6 Weird Artists
Artists have a reputation for being weird. Maybe it’s the price they pay for being so incredibly talented, although that doesn’t explain all those art students who sneeze on a canvas and call it their masterpiece because they don’t actually know how to paint. Either way, it takes a lot for an artist to stand out as weird in a profession that’s already viewed as offbeat. When an artist accomplishes that, it’s no coincidence; they have to be a very, very strange person. Here are six that accomplished that dubious feat.
H. R. Giger
WebSite: H. R. Giger
Giger is a Swiss surrealist artist, primarily a painter but also a sculptor and designer. He’s most famous for his work on the film Alien, where he scared the hell out of an entire generation with a creepy, iconic and incredibly phallic monster that ran around a spaceship killing people with strong sexual overtones. But Giger has done so much more than create an alien that looks like a dick: he’s used dongs in paintings, sculptures, guitars and furniture. He even designed a pair of Swiss bars, in case you’ve ever wanted to go drinking in a cold, steel, hyper-sexualised nightmare.
Giger’s extensive work in film has made his designs famous in pop culture, although the man himself often doesn’t get much credit for it. It’s not uncommon to see a Giger inspired tattoo, although it is uncommon to see one on a person who isn’t incredibly creepy. He’s also been influential on science fiction, where his ideas of man merging with machines have become a popular theme. But no matter how many provocative images of dreary grey pseudo-human monstrosities he creates he’ll always be best remembered as a man who really liked to draw creepy robotic sex.
WebSite: Salvador Dalí
Another surrealist, Dalí is arguably the most famous artist of the 20th century. His artwork is well known and incredibly influential, but while his weird designs are memorable he’s also remembered as a cultural icon. That’s because he had a tendency to take part in unusual and extravagant behaviour, which is a polite way of saying he was an attention whore. He always dressed with a long cape and carried a walking stick, liked to talk about himself in the third person and wore the world’s most ridiculous moustache. He also had the habit of keeping the pens of fans who asked him for autographs, which just goes to show you’re never too rich and famous to not enjoy stealing from people less well off than you. Generally, he was a pretty arrogant guy who would do anything strange if it got him a little attention.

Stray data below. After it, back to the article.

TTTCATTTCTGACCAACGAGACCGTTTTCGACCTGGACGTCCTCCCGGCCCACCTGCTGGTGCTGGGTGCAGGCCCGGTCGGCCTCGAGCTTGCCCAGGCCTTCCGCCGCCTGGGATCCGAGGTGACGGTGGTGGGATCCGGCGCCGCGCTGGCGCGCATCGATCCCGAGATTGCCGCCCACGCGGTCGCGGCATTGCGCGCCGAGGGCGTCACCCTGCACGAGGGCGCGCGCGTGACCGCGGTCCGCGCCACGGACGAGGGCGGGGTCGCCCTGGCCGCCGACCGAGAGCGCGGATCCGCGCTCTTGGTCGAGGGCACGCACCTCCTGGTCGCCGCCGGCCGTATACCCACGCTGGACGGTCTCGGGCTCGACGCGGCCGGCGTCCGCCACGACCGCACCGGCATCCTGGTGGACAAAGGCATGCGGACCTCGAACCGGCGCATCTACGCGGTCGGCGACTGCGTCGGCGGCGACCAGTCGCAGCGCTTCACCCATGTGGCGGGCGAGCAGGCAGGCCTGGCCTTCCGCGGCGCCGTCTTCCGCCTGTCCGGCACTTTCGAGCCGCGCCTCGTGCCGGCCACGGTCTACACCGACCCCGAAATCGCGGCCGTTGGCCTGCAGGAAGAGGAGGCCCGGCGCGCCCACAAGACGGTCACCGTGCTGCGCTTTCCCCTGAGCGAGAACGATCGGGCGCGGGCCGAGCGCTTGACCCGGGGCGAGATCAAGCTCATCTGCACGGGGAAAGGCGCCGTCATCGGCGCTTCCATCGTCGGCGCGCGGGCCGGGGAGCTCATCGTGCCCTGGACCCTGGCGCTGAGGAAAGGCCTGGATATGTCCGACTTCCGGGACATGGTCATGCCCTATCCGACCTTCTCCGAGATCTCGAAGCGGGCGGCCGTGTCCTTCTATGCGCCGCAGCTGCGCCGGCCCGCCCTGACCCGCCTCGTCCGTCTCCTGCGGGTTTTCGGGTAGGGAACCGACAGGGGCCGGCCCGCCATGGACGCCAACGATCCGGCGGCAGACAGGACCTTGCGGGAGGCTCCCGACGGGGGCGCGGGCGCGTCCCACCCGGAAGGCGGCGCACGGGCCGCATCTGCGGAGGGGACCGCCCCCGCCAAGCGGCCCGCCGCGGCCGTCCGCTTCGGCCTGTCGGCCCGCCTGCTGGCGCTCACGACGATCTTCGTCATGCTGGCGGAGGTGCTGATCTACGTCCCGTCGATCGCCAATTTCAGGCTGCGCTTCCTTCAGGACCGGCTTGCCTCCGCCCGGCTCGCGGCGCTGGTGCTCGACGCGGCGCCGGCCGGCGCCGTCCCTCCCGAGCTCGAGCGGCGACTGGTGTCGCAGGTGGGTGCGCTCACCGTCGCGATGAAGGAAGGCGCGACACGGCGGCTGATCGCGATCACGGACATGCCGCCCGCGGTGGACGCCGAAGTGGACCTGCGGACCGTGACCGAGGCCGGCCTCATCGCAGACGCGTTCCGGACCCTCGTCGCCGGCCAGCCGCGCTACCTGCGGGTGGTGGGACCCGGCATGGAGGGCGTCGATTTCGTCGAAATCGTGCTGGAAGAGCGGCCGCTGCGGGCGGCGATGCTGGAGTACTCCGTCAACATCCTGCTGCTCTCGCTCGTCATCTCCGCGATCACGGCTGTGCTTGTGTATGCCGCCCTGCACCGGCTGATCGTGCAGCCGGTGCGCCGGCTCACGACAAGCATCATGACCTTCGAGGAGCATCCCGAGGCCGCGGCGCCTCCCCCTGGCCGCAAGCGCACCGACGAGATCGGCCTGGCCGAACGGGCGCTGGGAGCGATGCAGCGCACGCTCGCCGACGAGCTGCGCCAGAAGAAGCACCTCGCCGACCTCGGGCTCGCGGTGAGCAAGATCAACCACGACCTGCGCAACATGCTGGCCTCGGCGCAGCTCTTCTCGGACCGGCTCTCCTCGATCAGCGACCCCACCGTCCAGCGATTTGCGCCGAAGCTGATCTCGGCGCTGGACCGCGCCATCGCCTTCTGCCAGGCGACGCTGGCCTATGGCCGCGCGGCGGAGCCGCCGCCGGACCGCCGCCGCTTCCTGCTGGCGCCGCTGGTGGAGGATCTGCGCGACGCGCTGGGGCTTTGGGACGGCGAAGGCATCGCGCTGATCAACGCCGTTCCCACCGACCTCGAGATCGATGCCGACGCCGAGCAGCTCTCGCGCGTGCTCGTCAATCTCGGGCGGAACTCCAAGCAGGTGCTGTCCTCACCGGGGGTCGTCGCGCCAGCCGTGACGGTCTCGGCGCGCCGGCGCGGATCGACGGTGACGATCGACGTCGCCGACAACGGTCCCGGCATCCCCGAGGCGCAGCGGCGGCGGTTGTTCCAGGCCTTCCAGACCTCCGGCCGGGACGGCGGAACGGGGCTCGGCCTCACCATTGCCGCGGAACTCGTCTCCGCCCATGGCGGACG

Oh, but if you can get past all that he was a really damn good painter. He produced over 1500 paintings, many of them regarded as masterpieces, and pretty much single handily kept the mainstream surrealist movement alive. And just like the man himself, much of his work is weird and baffling, full of symbolism and abstract concepts.
WebSite: Marcel Duchamp
Duchamp is associated with both surrealism (are you seeing a theme?) and the dada movement. While he worked in a variety of styles, he’s most famous for his “readymade” art, which was basically a giant middle finger to the art world. Readymades are everyday objects that Duchamp came across and presented to the world as pieces of art. Duchamp made about twenty of these, but by far the most famous example is a work called “Fountain”, which is nothing more than a urinal he purchased. When it came time to display his “creation” at an art show the board in charge of the exhibit had a fierce debate and eventually chose to hide the display from view, presumably in the washroom.
Duchamp’s goal was to challenge conventional views of art, although it’s equally possible he was just very, very lazy. Either way his work proved controversial, and a lot of people refused to accept it as art at all. Duchamp would eventually move on from the art world and focus on chess, where presumably he did nothing but copy other people’s games. But his readymades, now over eighty years old, continue to provoke discussion about just what art really is, creating one of the weirdest discussions in art history.